Directions: Same process as above though probably going to have to wait 6-7 days before your pickles are ready and are good for about 2 months.
My youngest (2 years old) decided to venture out and too a little strawberry picking this weekend. It took her a little while (probably a solid pound of berries) to figure out we were supposed to be picking berries and putting them into our flat and not her mouth. Thirty minutes later and $11.50 paid I left with my full flat (11.5 pounds of berries)
The great about thing picking fresh strawberries is they are ripe and delicious, but the bad thing is you only have a few days before they start to go bad. Knowing that my little strawberry monster (and her older sister) would not even be able to get through over 11 pounds of berries in 3-4 days so had to start considering preservation methods.
Prevent the strawberries from molding
Here is an easy technique to extend the life of your berries by a few days to even a week. Prepare a solution of 1 part vinegar to 10 parts water (example for pint of berries I prepared above I did 1/8 cup of vinegar and 1.25 cups of water) Add your strawberries and given them a quick spin. Next you can optionally rinse them (solution is pretty weak so I do not taste any vinegar taste if I don’t rinse) and then place on an open air container.
This technique also works for other berries that may have molding problems and can enable your berries to last about a week or even up to 2 weeks depending on the actual ripeness when they were picked.
Sugar coat them
Though fresh organic strawberries are sweet enough all by themselves but adding about a teaspoon of sugar to a pint of cut strawberries will generate some strawberry syrups which can easily give you a week in the fridge. This can be a great topping to ice cream, pound cake, angel food cake, or even by themselves topped with a little whipping cream.
This was the first obvious method of saving some of these delicious berries for next year. I picked up some new 1/2 cup jars since we typically do not make it through a full cup jar once the 3 week timer starts after cracking the seal. Also great size for sharing with the neighbors.
The recipe for any type of jam can be found in your box of pectin but I will repeat it here since I personalized some techniques to speed up the process.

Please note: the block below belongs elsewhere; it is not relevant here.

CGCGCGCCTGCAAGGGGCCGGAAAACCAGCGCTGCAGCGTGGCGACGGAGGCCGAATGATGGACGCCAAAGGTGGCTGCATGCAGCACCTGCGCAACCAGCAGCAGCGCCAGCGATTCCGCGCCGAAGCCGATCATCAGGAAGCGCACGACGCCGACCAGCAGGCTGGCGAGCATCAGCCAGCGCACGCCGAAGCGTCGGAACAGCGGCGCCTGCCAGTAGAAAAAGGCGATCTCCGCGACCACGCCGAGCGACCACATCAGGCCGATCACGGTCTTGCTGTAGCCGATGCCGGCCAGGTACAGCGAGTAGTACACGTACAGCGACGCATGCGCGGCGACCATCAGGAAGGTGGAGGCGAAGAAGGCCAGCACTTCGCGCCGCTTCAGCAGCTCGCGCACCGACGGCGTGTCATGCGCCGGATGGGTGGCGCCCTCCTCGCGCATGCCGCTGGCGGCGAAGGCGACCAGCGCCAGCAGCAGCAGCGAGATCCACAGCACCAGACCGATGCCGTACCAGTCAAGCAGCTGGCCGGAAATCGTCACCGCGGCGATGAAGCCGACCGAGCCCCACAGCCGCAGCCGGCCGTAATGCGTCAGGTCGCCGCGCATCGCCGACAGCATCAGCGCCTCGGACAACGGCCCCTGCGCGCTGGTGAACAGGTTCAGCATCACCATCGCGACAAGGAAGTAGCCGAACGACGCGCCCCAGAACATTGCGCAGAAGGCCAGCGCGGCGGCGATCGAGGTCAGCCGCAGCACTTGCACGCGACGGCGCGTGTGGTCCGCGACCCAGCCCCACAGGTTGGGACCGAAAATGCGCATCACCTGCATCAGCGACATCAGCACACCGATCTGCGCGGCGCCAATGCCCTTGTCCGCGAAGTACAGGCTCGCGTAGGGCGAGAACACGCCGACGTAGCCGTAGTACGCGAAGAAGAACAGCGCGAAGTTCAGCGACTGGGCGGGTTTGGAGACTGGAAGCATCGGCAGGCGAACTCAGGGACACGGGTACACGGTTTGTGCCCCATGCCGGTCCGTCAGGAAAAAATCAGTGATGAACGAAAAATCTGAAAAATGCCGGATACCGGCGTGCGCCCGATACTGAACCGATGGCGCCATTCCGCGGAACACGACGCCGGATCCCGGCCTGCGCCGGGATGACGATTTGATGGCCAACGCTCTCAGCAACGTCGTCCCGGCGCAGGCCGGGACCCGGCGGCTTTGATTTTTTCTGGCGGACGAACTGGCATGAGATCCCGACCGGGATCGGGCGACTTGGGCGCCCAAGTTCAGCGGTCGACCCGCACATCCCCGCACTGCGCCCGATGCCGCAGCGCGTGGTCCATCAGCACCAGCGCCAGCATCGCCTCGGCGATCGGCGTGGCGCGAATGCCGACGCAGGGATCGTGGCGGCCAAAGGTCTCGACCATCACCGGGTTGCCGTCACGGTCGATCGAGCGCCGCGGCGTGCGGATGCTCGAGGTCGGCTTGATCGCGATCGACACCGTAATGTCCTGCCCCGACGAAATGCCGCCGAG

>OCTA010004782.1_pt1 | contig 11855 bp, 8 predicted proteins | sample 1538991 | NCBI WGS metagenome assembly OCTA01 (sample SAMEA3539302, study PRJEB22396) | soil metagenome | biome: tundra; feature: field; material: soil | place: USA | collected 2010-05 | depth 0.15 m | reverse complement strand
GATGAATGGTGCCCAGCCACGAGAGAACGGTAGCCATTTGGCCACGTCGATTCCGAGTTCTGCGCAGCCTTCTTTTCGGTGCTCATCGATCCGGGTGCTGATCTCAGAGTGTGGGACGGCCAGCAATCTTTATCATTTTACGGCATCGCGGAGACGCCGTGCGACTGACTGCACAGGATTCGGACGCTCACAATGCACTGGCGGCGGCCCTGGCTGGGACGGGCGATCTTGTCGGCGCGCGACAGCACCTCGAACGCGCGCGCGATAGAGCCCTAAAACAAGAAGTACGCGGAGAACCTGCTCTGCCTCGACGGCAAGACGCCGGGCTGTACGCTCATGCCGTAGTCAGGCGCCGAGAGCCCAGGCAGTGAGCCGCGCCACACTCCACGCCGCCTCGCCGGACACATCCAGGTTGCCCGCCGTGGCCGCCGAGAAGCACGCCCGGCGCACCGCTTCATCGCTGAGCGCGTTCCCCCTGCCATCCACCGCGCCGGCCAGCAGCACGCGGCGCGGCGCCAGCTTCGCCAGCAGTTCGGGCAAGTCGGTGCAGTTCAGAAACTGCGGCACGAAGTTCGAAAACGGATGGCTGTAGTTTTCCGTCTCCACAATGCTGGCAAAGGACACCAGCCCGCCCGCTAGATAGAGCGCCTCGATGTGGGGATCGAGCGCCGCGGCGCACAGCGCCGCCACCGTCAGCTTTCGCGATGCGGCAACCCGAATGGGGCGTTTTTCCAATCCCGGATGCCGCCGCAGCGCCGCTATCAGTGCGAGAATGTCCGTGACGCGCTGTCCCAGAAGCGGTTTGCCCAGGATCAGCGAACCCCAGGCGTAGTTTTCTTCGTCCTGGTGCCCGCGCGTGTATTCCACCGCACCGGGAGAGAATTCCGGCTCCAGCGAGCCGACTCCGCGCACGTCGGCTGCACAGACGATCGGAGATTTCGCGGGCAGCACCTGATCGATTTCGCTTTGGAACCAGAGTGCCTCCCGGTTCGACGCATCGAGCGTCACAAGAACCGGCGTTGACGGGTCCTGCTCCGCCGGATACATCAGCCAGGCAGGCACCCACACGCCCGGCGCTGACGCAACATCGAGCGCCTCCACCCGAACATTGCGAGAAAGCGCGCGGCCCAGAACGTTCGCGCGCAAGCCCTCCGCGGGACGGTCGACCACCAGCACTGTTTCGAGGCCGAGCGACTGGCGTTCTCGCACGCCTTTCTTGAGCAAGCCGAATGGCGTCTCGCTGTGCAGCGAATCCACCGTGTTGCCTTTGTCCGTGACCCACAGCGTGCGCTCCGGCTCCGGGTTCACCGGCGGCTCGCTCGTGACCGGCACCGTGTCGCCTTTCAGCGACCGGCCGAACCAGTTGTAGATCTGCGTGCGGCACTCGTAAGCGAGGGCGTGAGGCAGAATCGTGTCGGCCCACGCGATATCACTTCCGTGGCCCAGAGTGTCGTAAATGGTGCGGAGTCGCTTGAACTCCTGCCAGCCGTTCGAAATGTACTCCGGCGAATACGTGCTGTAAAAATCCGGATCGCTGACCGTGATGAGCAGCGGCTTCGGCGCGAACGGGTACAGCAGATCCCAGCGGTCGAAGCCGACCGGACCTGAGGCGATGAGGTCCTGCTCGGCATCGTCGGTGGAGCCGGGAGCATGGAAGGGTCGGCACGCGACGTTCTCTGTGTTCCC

- 5 cups of strawberries (4 cups crushed)
- 7 cups white sugar
- 1 package of pectin (I personally prefer the liquid form)
- Wash and cut tops off berries and crush them. I personally add them to my food processor and given them a little pulse to chop them up. Be sure not to over do this you want some chunks in there not a smooth puree.
- Add berries to large pot or saucepan and heat at medium high and add sugar.
- Let berries and sugar come to a rolling boil (when you still bubbles continue)
- Add pectin and wait until rolling boil returns and let boil for 1 minute while constantly stirring
- Remove from heat and fill cleaned a boiled jars/lids with 1/8 inch gap at the top being careful to remove any jam on the top of the jar.
- Once all jars are filled add to large pot filled with water on rolling boil (be sure to account for the displacement that will occur when you add your jars) The directions say you should have 2-3 inches of water over your jars. My tallest pot doesn’t allow this even for these 1/2 cup jars but have gotten good seals with 1/2-1 inch of water above in the past.
- Let boil for 10 minutes (more if higher altitude but see directions on pectin) and let sit at room temperature. Check the button on the top to see if you have a good seal. If one doesn’t stay down, no worries just through it in the refrigerator and that will be the first jar you consume. Let the remaining sit a room temperature for 24 hours, checking the seal again.
Your jam should be good for up to a year with a solid seal and up to three week refrigerated after opening.
Freezing strawberries is a very easy option for preserving your produce. What I do is wash the berries and remove the tops and split any berries that are significantly larger than the others. Place on a cookie sheet and freeze for 8-12 hours and transfer to freezer bags and remove air with a straw (poor mans vacuum sealer) or use real vacuum sealer like I did below. With this technique the berries should not stick together and all ready to make some shortcake next winter.